The teachers at Mater Christi School in the middle grades will soon begin professional development through the Tarrant Institute.  Through the Institute, they’ll learn new methods of teaching that involve one-to-one technology for the students and a completely different set of parameters for the teachers themselves.  The days of having an instructor lecturing from the front of the room hour after hour, while students sit passively absorbing information are a thing of the past.  Mater Christi is modeling a new paradigm for middle school students that involves interactive learning between students and teachers and also between students and their peers.  Students will gather information from multiple sources (available on their electronic devices) and apply the information they glean to relevant situations and assignments in creative ways (animation, pod casts, videos, and skills I’m not even aware of) to showcase their proficiency with both the information and the tools at their disposal.

Along with the excitement in the room at this kick-off, where the Mater Christi participants included the Principal, the Assistant Principal, the IT Specialist, and several teachers, there was also a nervous energy.  This is a big undertaking when you consider that parents and teachers will be ceding, to a degree, their role as the ultimate purveyors of knowledge. Young people have innate expertise with technology that often surpasses that of adults.  But in a way, that’s the point.  There’s a whole new world out there in terms of information and the way it gets accessed.  Portable electronic devices offer students their own personal libraries wherever they go.  It only makes sense to incorporate these devices into their learning experience.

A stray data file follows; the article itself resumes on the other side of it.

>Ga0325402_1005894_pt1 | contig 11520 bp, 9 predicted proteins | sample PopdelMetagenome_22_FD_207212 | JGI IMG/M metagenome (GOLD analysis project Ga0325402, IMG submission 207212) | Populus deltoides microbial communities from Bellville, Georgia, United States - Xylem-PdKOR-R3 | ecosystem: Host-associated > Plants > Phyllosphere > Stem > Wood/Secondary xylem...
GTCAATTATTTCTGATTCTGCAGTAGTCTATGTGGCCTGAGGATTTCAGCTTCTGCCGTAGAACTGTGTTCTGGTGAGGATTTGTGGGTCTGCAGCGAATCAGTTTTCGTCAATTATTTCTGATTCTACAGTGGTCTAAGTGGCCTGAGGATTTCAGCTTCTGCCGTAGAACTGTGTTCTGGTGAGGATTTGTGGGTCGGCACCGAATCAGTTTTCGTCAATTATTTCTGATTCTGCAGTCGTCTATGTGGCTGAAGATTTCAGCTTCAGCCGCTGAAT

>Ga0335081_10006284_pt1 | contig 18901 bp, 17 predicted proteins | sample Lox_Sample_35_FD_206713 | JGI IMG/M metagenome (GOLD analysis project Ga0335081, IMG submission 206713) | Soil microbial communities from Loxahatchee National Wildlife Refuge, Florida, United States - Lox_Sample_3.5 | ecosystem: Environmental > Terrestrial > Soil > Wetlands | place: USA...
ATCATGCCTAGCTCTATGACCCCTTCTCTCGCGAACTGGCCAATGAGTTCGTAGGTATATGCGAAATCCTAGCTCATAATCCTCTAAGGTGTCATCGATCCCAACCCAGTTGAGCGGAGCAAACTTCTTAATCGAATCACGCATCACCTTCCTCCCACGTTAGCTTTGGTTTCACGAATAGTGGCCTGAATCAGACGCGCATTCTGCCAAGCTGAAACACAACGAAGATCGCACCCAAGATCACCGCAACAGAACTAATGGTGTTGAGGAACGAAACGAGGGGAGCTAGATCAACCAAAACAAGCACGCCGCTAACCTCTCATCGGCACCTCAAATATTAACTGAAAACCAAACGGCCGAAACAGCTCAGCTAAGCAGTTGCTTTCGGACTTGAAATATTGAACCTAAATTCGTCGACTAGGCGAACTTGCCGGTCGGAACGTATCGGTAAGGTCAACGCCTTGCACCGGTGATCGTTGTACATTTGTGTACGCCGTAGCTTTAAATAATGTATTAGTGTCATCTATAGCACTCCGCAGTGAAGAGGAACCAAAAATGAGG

The Tarrant Institute has had tremendous success to date with their middle school partners, and the parents of these middle-school students often share their thoughts with us.  Across the board, the kids are more engaged with their school assignments and look forward to being in the classroom situation.  Anecdotally, I’d like to share a message we received recently.  The father of a sixth-grader at Peoples Academy Middle Level in Morrisville wrote:

“This year, the 6th graders received iPads, and I just wanted you to know how incredibly excited the kids are and how jazzed they are to use the technology in their education environment. ……  On Sunday, we had a family meeting to discuss what was working well for the family and what wasn’t.  My son says ‘let me set up an online survey so that we can collect the data in digital form.’  He set it up and sent it to my wife and I at our email accounts.  Pretty cool stuff.”

Pretty cool stuff indeed!

                                                                                                                                                                

Deborah L. Tarrant is the Vice President of the Tarrant Foundation.  She serves as board liaison for the Foundation’s new Catholic Schools Initiative, which will invest $850,000 to support technology integration in area Catholic schools over the next four years.

Reflecting

Wednesday, August 28, 2013

The following blog post is submitted by Emma Galvin, who served as a Youth Intern at the Tarrant Foundation from 2011 – 2013.